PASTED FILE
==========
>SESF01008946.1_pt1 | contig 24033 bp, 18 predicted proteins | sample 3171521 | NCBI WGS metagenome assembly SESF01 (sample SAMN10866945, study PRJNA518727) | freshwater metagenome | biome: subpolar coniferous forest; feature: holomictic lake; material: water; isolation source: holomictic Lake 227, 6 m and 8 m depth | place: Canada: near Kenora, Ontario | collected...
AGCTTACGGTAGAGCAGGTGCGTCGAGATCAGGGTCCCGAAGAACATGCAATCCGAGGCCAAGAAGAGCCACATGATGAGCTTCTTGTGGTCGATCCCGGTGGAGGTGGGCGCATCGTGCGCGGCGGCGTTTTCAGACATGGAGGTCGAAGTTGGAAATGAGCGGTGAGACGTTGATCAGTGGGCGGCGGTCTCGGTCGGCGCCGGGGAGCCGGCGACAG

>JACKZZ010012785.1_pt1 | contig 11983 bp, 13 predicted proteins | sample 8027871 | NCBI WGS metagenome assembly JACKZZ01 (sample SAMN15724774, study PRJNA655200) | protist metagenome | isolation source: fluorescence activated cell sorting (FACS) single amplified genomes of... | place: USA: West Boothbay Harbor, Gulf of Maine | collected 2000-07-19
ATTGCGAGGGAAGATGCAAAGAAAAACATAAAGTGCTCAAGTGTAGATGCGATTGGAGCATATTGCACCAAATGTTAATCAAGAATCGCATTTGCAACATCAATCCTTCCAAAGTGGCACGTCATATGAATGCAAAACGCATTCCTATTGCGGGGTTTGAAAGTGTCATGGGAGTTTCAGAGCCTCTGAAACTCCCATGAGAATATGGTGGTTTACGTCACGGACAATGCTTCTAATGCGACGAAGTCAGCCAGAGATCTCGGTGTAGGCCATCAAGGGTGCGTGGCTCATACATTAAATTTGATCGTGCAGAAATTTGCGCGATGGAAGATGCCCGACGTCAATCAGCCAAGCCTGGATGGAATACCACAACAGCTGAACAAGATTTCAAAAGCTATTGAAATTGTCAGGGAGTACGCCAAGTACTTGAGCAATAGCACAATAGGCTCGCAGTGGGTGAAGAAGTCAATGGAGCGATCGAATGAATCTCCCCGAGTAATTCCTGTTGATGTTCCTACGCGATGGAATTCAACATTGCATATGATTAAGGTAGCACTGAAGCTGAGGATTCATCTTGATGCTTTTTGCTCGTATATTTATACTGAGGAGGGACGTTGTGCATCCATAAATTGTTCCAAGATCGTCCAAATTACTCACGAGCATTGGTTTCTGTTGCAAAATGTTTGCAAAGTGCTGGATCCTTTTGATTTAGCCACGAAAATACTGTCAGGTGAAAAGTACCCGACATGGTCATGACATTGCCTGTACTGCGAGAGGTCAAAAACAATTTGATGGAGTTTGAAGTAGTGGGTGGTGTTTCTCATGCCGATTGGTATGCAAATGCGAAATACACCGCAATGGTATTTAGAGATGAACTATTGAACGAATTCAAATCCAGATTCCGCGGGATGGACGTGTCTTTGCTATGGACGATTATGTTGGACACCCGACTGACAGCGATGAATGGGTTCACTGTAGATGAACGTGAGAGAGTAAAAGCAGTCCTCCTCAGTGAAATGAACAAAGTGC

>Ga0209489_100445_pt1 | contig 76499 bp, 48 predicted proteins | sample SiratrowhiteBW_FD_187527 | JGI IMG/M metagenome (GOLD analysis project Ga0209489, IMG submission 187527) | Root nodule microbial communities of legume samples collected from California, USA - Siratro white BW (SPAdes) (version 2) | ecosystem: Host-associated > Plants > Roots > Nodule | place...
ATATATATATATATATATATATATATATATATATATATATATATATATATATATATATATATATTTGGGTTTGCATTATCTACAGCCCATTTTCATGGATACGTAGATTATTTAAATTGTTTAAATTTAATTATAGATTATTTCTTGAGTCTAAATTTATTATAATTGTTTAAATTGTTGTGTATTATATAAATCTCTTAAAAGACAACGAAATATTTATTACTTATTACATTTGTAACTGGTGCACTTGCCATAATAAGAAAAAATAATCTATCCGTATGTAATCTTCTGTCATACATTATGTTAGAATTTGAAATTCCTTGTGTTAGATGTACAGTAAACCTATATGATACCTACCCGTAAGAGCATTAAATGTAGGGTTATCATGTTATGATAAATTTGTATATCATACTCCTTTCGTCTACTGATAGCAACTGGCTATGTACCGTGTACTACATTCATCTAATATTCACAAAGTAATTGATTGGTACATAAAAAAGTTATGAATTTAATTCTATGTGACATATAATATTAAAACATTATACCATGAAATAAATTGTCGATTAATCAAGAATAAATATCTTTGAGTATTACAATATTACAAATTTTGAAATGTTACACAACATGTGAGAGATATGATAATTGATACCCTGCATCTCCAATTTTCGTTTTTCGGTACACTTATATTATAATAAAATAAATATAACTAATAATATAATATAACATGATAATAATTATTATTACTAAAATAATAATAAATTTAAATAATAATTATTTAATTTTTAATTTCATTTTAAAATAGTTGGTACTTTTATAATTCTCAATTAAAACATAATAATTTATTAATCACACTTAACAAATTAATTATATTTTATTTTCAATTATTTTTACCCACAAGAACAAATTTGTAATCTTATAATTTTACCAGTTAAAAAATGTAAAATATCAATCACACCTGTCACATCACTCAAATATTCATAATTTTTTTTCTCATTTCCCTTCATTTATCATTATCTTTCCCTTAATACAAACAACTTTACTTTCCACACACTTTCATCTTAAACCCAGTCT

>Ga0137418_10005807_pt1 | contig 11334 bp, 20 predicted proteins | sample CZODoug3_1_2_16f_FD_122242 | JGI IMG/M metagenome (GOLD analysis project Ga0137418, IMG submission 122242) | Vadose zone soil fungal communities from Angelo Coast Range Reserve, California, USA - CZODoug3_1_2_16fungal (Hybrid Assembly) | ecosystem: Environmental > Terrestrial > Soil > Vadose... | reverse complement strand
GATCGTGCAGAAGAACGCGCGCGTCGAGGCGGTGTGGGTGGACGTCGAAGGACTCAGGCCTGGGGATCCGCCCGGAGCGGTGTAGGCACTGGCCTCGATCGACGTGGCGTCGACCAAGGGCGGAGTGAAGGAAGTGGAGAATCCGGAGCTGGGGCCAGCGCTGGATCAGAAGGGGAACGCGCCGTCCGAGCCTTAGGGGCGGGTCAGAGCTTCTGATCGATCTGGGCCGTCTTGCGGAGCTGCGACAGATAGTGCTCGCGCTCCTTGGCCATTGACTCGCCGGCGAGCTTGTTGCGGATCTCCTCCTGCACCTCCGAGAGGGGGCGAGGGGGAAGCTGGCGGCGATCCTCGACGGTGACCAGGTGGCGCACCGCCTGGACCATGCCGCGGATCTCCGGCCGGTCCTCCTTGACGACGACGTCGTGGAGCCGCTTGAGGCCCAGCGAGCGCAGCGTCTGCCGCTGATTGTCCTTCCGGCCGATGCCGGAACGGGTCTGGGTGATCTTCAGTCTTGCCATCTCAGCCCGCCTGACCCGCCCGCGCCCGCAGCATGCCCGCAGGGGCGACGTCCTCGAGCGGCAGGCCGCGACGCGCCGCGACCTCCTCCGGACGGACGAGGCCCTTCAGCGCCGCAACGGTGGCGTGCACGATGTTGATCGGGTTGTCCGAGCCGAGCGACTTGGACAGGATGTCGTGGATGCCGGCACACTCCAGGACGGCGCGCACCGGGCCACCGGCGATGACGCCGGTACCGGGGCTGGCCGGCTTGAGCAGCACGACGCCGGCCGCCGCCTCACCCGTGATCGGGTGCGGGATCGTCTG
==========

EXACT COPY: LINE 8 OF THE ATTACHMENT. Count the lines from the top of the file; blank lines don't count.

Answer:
GATCGTGCAGAAGAACGCGCGCGTCGAGGCGGTGTGGGTGGACGTCGAAGGACTCAGGCCTGGGGATCCGCCCGGAGCGGTGTAGGCACTGGCCTCGATCGACGTGGCGTCGACCAAGGGCGGAGTGAAGGAAGTGGAGAATCCGGAGCTGGGGCCAGCGCTGGATCAGAAGGGGAACGCGCCGTCCGAGCCTTAGGGGCGGGTCAGAGCTTCTGATCGATCTGGGCCGTCTTGCGGAGCTGCGACAGATAGTGCTCGCGCTCCTTGGCCATTGACTCGCCGGCGAGCTTGTTGCGGATCTCCTCCTGCACCTCCGAGAGGGGGCGAGGGGGAAGCTGGCGGCGATCCTCGACGGTGACCAGGTGGCGCACCGCCTGGACCATGCCGCGGATCTCCGGCCGGTCCTCCTTGACGACGACGTCGTGGAGCCGCTTGAGGCCCAGCGAGCGCAGCGTCTGCCGCTGATTGTCCTTCCGGCCGATGCCGGAACGGGTCTGGGTGATCTTCAGTCTTGCCATCTCAGCCCGCCTGACCCGCCCGCGCCCGCAGCATGCCCGCAGGGGCGACGTCCTCGAGCGGCAGGCCGCGACGCGCCGCGACCTCCTCCGGACGGACGAGGCCCTTCAGCGCCGCAACGGTGGCGTGCACGATGTTGATCGGGTTGTCCGAGCCGAGCGACTTGGACAGGATGTCGTGGATGCCGGCACACTCCAGGACGGCGCGCACCGGGCCACCGGCGATGACGCCGGTACCGGGGCTGGCCGGCTTGAGCAGCACGACGCCGGCCGCCGCCTCACCCGTGATCGGGTGCGGGATCGTCTG